Just wired in new 230 volt (1-1/2 hp) water well pump. Do I have too many breakers for this pump?

The first breaker is a 30 amp double-pole inside the 200 amp main panel house box. The second breaker is a 30 amp double pole in the Reliance transfer switch box for my generator. The third is a 30 amp breaker that's 100 feet out to well house, connecting to the relay control box & then running down well to pump.

  • 1
    what voltage is the pump connected to? .... also your post is really cluttered and difficult to read .... please edit it
    – jsotola
    Feb 3, 2019 at 22:38
  • What's the purpose of having a breaker out at the canopy? Feb 4, 2019 at 0:18
  • Jsotola, kicked out some clutter, might be easier to understand now.
    – Oily Tex
    Feb 4, 2019 at 1:37
  • ThreePhaseEel, yes this is why I was asking, as I can see the need for 1st breaker in main house panel, then there has to be one in the Reliance transfer box, but didn’t see a need for the one in well house, but I did tell the electrician to wire me in a 120 plugthe for a small electric heater, so he had to have a place to step down from 230 to 120 volt, so that makes sense, however Do you think their could be safety issues ?
    – Oily Tex
    Feb 4, 2019 at 1:46
  • Was the feeder from the transfer switch to the pump run with /2 or /3 cable? Feb 4, 2019 at 2:29

2 Answers 2


There is no rule against having multiple breakers in the same circuit. The drawbacks are only the wasted money and more things to troubleshoot when something goes awry, i.e. the well pump stops working and now you have 3 breakers to check instead of one. But you have a slightly different situation after you posted this:

... but I did tell the electrician to wire me in a 120 plug [the] for a small electric heater ...

What that did was change up the definition of your circuit from being a "branch" to being a "feeder". A branch circuit is one that is the LAST circuit before the load. If you had ONLY the well pump at the very end, then the one breaker in the panel at the house was the only one necessary. The one out near the pump could have been a non-fused disconnect switch within sight of the well. The same could have been true of the "Reliance" box circuit as well (although most likely they only come with breakers).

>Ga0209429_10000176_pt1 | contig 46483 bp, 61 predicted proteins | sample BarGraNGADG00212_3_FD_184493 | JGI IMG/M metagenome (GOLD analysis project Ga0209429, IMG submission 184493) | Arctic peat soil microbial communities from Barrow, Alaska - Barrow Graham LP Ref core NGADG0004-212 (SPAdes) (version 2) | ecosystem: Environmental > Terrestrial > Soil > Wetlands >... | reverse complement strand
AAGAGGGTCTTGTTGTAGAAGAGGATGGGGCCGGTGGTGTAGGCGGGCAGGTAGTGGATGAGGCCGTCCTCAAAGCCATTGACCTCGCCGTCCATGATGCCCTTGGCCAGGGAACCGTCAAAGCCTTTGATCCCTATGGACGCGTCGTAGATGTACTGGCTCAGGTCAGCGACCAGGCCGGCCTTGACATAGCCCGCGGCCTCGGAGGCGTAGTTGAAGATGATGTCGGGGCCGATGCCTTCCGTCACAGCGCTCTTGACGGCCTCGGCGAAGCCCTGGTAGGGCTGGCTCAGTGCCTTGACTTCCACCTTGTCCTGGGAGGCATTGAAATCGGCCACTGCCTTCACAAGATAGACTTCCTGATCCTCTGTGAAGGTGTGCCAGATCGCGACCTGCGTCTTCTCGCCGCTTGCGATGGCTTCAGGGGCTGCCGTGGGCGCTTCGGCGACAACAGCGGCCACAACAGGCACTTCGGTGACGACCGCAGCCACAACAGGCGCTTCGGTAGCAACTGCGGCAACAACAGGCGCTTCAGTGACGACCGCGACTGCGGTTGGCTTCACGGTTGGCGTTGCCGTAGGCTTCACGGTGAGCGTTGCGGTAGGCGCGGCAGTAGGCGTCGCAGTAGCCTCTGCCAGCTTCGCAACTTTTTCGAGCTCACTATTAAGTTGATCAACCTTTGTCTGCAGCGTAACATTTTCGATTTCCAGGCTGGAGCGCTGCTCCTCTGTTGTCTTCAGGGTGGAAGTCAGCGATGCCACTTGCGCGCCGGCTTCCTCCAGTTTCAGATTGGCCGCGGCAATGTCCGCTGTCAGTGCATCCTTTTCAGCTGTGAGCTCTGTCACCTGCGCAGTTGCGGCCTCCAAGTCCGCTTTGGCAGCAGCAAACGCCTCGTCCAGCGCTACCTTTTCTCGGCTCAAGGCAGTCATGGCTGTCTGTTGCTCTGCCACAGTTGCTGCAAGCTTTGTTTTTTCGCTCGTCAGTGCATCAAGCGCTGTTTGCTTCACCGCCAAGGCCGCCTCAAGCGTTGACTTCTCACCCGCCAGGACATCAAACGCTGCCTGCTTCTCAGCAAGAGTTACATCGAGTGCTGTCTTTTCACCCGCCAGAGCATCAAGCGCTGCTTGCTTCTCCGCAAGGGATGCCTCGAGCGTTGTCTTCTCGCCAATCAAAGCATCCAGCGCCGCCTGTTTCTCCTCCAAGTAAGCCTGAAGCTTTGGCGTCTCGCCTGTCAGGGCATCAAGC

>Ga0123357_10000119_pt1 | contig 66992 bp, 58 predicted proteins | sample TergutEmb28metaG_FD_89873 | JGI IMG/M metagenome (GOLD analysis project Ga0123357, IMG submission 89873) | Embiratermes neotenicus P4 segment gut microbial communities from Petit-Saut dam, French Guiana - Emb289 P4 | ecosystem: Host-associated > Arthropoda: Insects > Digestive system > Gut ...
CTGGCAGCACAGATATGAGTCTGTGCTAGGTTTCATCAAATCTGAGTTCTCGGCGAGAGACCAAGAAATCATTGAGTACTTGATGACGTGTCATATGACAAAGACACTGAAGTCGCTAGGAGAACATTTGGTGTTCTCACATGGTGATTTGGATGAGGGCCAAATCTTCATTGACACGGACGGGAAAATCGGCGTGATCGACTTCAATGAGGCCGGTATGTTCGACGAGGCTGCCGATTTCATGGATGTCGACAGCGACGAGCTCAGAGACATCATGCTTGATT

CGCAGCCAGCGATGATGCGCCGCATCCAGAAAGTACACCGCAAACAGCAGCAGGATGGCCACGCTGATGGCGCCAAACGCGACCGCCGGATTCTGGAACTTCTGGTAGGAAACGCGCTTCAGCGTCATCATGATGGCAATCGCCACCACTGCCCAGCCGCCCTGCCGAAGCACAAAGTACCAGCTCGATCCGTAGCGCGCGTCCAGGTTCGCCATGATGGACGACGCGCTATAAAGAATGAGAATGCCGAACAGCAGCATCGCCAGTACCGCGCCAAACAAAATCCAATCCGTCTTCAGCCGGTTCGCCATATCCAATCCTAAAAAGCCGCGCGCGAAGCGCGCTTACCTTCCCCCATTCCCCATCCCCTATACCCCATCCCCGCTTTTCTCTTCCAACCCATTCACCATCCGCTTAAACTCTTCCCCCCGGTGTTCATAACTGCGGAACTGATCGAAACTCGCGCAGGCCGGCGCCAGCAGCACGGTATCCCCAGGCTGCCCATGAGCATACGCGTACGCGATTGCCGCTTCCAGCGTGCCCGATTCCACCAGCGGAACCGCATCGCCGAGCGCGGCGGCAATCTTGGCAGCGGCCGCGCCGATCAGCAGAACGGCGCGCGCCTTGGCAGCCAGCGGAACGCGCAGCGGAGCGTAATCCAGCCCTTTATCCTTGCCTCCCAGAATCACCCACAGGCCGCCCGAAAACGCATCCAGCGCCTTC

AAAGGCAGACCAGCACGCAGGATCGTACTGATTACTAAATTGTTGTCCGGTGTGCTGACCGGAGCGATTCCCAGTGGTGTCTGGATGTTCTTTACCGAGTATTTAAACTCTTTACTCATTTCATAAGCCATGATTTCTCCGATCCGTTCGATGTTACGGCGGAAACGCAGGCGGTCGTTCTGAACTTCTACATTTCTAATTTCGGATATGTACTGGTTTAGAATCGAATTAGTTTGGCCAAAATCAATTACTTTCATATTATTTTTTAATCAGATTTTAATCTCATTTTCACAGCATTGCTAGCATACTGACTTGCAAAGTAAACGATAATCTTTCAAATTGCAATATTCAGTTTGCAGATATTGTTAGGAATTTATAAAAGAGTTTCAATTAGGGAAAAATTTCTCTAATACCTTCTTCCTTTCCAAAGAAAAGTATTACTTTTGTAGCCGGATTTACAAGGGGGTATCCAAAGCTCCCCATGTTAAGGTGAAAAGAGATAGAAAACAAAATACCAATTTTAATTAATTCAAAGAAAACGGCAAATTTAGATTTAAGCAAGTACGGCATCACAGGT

But by having the electrician add the 110V circuit at the well head, you now have TWO load circuits, so you need TWO branch protective devices there, and the breaker in your house panel is now the feeder for those branches. It's not a problem regarding the size, either way they are just protecting the conductors so as long as your feeder conductors are at least #10 you are fine, as well as your branch conductors for the pump itself. But now your 110V circuit must have another branch protective device. Assuming there was a good reason for the transformer (i.e. no neutral conductor run out to the well), you must have some sort of branch protective device for the primary of that transformer at the very least. Hopefully there is. Could be fuses, could be another smaller 2 pole breaker, but there must be something there protecting that transformer.

  • J.Raefield; wow JR, you just taught me a lot with the additional information you provided. Read it 2 times already & still learning, thank you so much for teaching me & others, Oily Tex
    – Oily Tex
    Feb 5, 2019 at 1:31
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    J.Raefield; yes, your correct again ! ! ! the 110V branch heater plug does have a 20 amp breaker opposite the 230V ( 30 amp ) breaker for well pump, thank you.
    – Oily Tex
    Feb 5, 2019 at 1:43

I don't see a problem the 3rd breaker provides a local disconnect and this can be a safety factor issue. If you remove the local breaker you will need a lockable breaker at the house because the pump house location is not "within site".

  • Ed Beal, thank you for the reply, what I thought might be a bad safety issue, has turned out to be a good issue, spending a little more money to keep the house from burning down, thanks to everyone’s contribution
    – Oily Tex
    Feb 5, 2019 at 15:47

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